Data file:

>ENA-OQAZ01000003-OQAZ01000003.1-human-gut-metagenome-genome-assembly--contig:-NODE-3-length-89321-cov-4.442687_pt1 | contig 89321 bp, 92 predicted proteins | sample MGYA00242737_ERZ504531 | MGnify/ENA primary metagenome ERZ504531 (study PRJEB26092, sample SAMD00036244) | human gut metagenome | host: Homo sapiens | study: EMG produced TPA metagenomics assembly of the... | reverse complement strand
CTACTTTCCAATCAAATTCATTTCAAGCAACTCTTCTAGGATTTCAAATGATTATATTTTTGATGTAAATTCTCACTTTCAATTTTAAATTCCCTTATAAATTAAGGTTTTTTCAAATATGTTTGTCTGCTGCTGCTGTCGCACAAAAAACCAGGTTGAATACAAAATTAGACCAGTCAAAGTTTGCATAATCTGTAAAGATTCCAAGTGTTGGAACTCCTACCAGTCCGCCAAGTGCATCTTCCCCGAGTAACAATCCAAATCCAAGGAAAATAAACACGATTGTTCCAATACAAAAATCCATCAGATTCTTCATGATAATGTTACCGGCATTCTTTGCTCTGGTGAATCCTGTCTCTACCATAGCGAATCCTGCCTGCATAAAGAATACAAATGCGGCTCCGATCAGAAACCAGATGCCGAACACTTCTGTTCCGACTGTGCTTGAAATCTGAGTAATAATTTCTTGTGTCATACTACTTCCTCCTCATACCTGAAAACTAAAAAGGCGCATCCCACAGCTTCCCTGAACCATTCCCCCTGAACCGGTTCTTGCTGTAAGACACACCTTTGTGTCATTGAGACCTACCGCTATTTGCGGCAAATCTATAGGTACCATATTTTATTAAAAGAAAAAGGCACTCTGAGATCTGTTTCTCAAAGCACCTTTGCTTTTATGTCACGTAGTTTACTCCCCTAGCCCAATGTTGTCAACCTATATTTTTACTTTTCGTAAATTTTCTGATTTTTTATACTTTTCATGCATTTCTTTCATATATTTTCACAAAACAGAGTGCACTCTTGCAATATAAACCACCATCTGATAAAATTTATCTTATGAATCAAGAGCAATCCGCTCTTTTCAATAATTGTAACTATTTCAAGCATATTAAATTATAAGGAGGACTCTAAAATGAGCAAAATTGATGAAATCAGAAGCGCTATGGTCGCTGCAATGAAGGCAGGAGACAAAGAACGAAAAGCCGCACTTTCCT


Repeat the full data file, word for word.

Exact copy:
>ENA-OQAZ01000003-OQAZ01000003.1-human-gut-metagenome-genome-assembly--contig:-NODE-3-length-89321-cov-4.442687_pt1 | contig 89321 bp, 92 predicted proteins | sample MGYA00242737_ERZ504531 | MGnify/ENA primary metagenome ERZ504531 (study PRJEB26092, sample SAMD00036244) | human gut metagenome | host: Homo sapiens | study: EMG produced TPA metagenomics assembly of the... | reverse complement strand
CTACTTTCCAATCAAATTCATTTCAAGCAACTCTTCTAGGATTTCAAATGATTATATTTTTGATGTAAATTCTCACTTTCAATTTTAAATTCCCTTATAAATTAAGGTTTTTTCAAATATGTTTGTCTGCTGCTGCTGTCGCACAAAAAACCAGGTTGAATACAAAATTAGACCAGTCAAAGTTTGCATAATCTGTAAAGATTCCAAGTGTTGGAACTCCTACCAGTCCGCCAAGTGCATCTTCCCCGAGTAACAATCCAAATCCAAGGAAAATAAACACGATTGTTCCAATACAAAAATCCATCAGATTCTTCATGATAATGTTACCGGCATTCTTTGCTCTGGTGAATCCTGTCTCTACCATAGCGAATCCTGCCTGCATAAAGAATACAAATGCGGCTCCGATCAGAAACCAGATGCCGAACACTTCTGTTCCGACTGTGCTTGAAATCTGAGTAATAATTTCTTGTGTCATACTACTTCCTCCTCATACCTGAAAACTAAAAAGGCGCATCCCACAGCTTCCCTGAACCATTCCCCCTGAACCGGTTCTTGCTGTAAGACACACCTTTGTGTCATTGAGACCTACCGCTATTTGCGGCAAATCTATAGGTACCATATTTTATTAAAAGAAAAAGGCACTCTGAGATCTGTTTCTCAAAGCACCTTTGCTTTTATGTCACGTAGTTTACTCCCCTAGCCCAATGTTGTCAACCTATATTTTTACTTTTCGTAAATTTTCTGATTTTTTATACTTTTCATGCATTTCTTTCATATATTTTCACAAAACAGAGTGCACTCTTGCAATATAAACCACCATCTGATAAAATTTATCTTATGAATCAAGAGCAATCCGCTCTTTTCAATAATTGTAACTATTTCAAGCATATTAAATTATAAGGAGGACTCTAAAATGAGCAAAATTGATGAAATCAGAAGCGCTATGGTCGCTGCAATGAAGGCAGGAGACAAAGAACGAAAAGCCGCACTTTCCT